North and South (Chapter 2, page 2 of 5)

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Chapter 2

'Poor Frederick!' thought she, sighing. 'Oh! if Frederick had but
been a clergyman, instead of going into the navy, and being lost
to us all! I wish I knew all about it. I never understood it from
Aunt Shaw; I only knew he could not come back to England because
of that terrible affair. Poor dear papa! how sad he looks! I am
so glad I am going home, to be at hand to comfort him and mamma.

She was ready with a bright smile, in which there was not a trace
of fatigue, to greet her father when he awakened. He smiled back
again, but faintly, as if it were an unusual exertion. His face
returned into its lines of habitual anxiety. He had a trick of
half-opening his mouth as if to speak, which constantly unsettled
the form of the lips, and gave the face an undecided expression.
But he had the same large, soft eyes as his daughter,--eyes which
moved slowly and almost grandly round in their orbits, and were
well veiled by their transparent white eyelids. Margaret was more
like him than like her mother. Sometimes people wondered that
parents so handsome should have a daughter who was so far from
regularly beautiful; not beautiful at all, was occasionally said.
Her mouth was wide; no rosebud that could only open just' enough
to let out a 'yes' and 'no,' and 'an't please you, sir.' But the
wide mouth was one soft curve of rich red lips; and the skin, if
not white and fair, was of an ivory smoothness and delicacy. If
the look on her face was, in general, too dignified and reserved
for one so young, now, talking to her father, it was bright as
the morning,--full of dimples, and glances that spoke of childish
gladness, and boundless hope in the future.

It was the latter part of July when Margaret returned home. The
forest trees were all one dark, full, dusky green; the fern below
them caught all the slanting sunbeams; the weather was sultry and
broodingly still. Margaret used to tramp along by her father's
side, crushing down the fern with a cruel glee, as she felt it
yield under her light foot, and send up the fragrance peculiar to
it,--out on the broad commons into the warm scented light, seeing
multitudes of wild, free, living creatures, revelling in the
sunshine, and the herbs and flowers it called forth. This
life--at least these walks--realised all Margaret's
anticipations. She took a pride in her forest. Its people were
her people. She made hearty friends with them; learned and
delighted in using their peculiar words; took up her freedom
amongst them; nursed their babies; talked or read with slow
distinctness to their old people; carried dainty messes to their
sick; resolved before long to teach at the school, where her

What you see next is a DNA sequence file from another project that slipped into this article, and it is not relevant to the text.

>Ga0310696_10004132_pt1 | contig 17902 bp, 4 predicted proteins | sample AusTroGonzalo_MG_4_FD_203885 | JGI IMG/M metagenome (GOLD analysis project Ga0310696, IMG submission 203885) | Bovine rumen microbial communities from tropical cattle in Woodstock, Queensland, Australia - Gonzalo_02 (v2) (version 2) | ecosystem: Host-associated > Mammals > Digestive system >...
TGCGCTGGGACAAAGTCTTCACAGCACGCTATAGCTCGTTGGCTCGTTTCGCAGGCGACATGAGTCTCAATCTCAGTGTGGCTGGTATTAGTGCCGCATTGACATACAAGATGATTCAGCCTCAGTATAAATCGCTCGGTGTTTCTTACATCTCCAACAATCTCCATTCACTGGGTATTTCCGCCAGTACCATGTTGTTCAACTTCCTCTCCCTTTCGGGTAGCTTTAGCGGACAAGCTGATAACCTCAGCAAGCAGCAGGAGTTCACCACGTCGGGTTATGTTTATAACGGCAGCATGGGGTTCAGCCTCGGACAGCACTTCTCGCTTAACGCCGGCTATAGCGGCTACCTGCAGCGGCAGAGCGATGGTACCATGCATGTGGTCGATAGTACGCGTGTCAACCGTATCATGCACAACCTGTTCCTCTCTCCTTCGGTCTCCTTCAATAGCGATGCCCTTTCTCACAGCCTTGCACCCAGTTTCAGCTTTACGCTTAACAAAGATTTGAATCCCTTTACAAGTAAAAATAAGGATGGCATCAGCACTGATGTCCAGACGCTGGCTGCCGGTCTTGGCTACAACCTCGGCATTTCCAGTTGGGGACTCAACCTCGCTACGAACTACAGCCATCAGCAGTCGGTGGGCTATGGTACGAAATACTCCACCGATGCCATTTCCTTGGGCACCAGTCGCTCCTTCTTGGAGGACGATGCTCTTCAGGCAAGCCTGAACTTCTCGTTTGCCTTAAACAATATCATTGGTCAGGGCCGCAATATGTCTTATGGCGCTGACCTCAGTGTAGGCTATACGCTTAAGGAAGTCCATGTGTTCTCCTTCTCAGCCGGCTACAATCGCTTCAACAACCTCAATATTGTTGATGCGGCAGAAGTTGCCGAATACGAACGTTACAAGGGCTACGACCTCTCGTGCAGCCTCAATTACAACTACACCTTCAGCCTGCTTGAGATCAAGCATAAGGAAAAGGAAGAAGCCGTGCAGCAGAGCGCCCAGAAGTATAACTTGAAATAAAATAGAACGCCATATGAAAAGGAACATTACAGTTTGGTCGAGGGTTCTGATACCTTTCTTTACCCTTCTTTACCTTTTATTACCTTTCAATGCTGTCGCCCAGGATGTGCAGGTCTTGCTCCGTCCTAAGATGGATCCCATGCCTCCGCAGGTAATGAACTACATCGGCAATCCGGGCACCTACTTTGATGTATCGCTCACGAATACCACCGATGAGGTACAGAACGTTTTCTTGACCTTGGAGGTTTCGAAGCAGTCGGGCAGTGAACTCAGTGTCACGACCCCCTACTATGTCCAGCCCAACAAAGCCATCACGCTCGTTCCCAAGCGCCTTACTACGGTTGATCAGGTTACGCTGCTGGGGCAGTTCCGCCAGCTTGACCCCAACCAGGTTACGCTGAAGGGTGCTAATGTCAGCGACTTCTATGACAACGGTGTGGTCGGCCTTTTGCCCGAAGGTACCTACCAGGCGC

father went every day as to an appointed task, but she was
continually tempted off to go and see some individual
friend--man, woman, or child--in some cottage in the green shade
of the forest. Her out-of-doors life was perfect. Her in-doors
life had its drawbacks. With the healthy shame of a child, she
blamed herself for her keenness of sight, in perceiving that all
was not as it should be there. Her mother--her mother always so
kind and tender towards her--seemed now and then so much
discontented with their situation; thought that the bishop
strangely neglected his episcopal duties, in not giving Mr. Hale
a better living; and almost reproached her husband because he
could not bring himself to say that he wished to leave the
parish, and undertake the charge of a larger. He would sigh aloud
as he answered, that if he could do what he ought in little
Helstone, he should be thankful; but every day he was more
overpowered; the world became more bewildering. At each repeated
urgency of his wife, that he would put himself in the way of
seeking some preferment, Margaret saw that her father shrank more
and more; and she strove at such times to reconcile her mother to
Helstone. Mrs. Hale said that the near neighbourhood of so many
trees affected her health; and Margaret would try to tempt her
forth on to the beautiful, broad, upland, sun-streaked,
cloud-shadowed common; for she was sure that her mother had
accustomed herself too much to an in-doors life, seldom extending
her walks beyond the church, the school, and the neighbouring
cottages. This did good for a time; but when the autumn drew on,
and the weather became more changeable, her mother's idea of the
unhealthiness of the place increased; and she repined even more
frequently that her husband, who was more learned than Mr. Hume,
a better parish priest than Mr. Houldsworth, should not have met
with the preferment that these two former neighbours of theirs
had done.

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